Nick Anderson, a research engineer for the OPL, was providing technical support for the Rockwell crew Wednesday, in addition to helping install a cutting-edge instrument panel — also built by Rockwell — in the helicopter.

“I’ll meet people and they say, ‘What do you do?’ And I say I work with those jets out at the airport,” the 21-year-old Anderson said. “They say, ‘I’ve seen those; those are university jets? I didn’t know we had that.’ That’s the response of 95 percent of people.”

Lowell Buchholz, marketing manager in government systems at Rockwell Collins, was on site Wednesday at the OPL observing preparations for the testing of the company’s new positioning and telemetry system, which has been in development for five years.

The electronics were housed in a 10-foot-long pod — essentially an AIM-9 Sidewinder missile casing hung from the underside of a wing where the weapon would be mounted. In the plane’s backseat was a rack holding more computer equipment, called “the truth,” which would collect the same information as the pod to determine its accuracy.

The $200 million project, funded by the U.S. Department of Defense, will result in the pods one day being fixed to F-15, F-18 and F-35 jets for training exercises at Army, Navy and Air Force test ranges.

Although Rockwell has its own planes in Cedar Rapids, the company doesn’t own anything quite like OPL’s jets, which are necessary for these kinds of tests, Buchholz said. Working at 10,000 to 18,000 feet in his flights this week, Schnell was set to perform a series of aerobatic maneuvers to put the system through its paces before the electronics are taken for testing at Air Force and Navy ranges later this year.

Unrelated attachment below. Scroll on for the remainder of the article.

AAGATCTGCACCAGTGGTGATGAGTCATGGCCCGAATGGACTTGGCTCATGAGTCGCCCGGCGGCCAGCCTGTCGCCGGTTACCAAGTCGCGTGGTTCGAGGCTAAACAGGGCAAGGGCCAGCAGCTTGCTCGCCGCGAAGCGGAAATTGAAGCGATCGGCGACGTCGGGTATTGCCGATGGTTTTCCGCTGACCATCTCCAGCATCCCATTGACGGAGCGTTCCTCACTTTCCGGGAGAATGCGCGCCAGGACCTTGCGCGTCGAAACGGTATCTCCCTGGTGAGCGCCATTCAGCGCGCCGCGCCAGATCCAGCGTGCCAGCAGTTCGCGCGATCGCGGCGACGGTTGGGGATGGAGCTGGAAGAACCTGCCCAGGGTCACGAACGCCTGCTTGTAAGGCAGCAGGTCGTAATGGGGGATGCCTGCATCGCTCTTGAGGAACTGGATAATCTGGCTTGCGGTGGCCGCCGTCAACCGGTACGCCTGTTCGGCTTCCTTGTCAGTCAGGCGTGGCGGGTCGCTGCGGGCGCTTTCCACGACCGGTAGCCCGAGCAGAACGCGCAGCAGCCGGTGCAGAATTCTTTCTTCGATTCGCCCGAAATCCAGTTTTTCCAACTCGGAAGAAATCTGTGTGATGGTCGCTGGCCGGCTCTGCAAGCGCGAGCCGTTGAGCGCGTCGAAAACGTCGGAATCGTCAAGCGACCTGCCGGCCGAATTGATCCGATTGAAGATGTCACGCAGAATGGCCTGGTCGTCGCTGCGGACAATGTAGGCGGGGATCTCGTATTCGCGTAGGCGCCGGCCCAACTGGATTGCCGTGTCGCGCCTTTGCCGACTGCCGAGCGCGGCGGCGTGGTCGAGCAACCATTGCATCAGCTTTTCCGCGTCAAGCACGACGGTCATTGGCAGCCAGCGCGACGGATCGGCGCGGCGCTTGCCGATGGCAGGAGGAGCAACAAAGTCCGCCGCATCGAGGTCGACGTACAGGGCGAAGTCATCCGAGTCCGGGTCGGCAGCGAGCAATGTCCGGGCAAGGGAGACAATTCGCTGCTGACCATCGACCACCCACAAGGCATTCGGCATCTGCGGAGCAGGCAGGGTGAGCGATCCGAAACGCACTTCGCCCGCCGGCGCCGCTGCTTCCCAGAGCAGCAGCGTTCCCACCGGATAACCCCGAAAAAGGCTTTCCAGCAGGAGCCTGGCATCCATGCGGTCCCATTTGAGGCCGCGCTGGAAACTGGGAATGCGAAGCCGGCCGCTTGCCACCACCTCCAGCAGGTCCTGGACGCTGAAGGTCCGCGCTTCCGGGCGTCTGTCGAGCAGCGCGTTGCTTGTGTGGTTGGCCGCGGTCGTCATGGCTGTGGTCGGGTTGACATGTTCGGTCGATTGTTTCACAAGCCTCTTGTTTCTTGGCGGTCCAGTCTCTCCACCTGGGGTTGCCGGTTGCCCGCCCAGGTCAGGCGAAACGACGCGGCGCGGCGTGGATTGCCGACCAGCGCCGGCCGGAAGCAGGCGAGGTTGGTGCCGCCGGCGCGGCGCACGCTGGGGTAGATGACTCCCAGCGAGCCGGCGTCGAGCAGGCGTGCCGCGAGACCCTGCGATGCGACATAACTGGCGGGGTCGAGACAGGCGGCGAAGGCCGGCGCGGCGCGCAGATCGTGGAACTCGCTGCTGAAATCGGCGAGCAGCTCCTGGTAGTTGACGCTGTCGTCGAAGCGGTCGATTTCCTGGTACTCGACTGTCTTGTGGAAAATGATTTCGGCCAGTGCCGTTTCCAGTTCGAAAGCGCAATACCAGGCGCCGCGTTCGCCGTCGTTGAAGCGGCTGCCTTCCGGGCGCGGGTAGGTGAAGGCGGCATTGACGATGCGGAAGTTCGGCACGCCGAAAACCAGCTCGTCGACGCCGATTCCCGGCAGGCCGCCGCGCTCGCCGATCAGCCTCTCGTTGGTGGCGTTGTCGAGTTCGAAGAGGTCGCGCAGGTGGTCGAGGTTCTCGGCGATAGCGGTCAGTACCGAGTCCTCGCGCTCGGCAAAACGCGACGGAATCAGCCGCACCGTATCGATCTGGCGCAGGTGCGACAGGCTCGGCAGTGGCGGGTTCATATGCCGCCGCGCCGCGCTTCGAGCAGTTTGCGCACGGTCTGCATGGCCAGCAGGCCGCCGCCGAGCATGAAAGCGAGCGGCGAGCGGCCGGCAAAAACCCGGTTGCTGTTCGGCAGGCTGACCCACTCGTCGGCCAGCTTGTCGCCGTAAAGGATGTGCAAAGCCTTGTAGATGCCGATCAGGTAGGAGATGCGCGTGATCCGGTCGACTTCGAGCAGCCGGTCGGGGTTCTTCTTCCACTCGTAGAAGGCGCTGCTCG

“They provide the kinds of platforms that give you very close to fighter dynamics,” Buchholz said of Schnell and the OPL. “Tom does all kinds of different maneuvers — rolls and various things that cause problems for GPS performance and problems for data link performance. So those are the kinds of tests we’re doing here to optimize our solution to work in those environments.”

The OPL also is partnering with Rockwell Collins on a separate, ongoing project to develop a state-of-the-art pilot training system commissioned by the Office of Naval Research. The system generates simulated enemy aircraft that can be virtually integrated into actual combat training flights, and it allows people manning flight simulators on the ground to virtually fly alongside or against real-world pilots anywhere in the world in real time.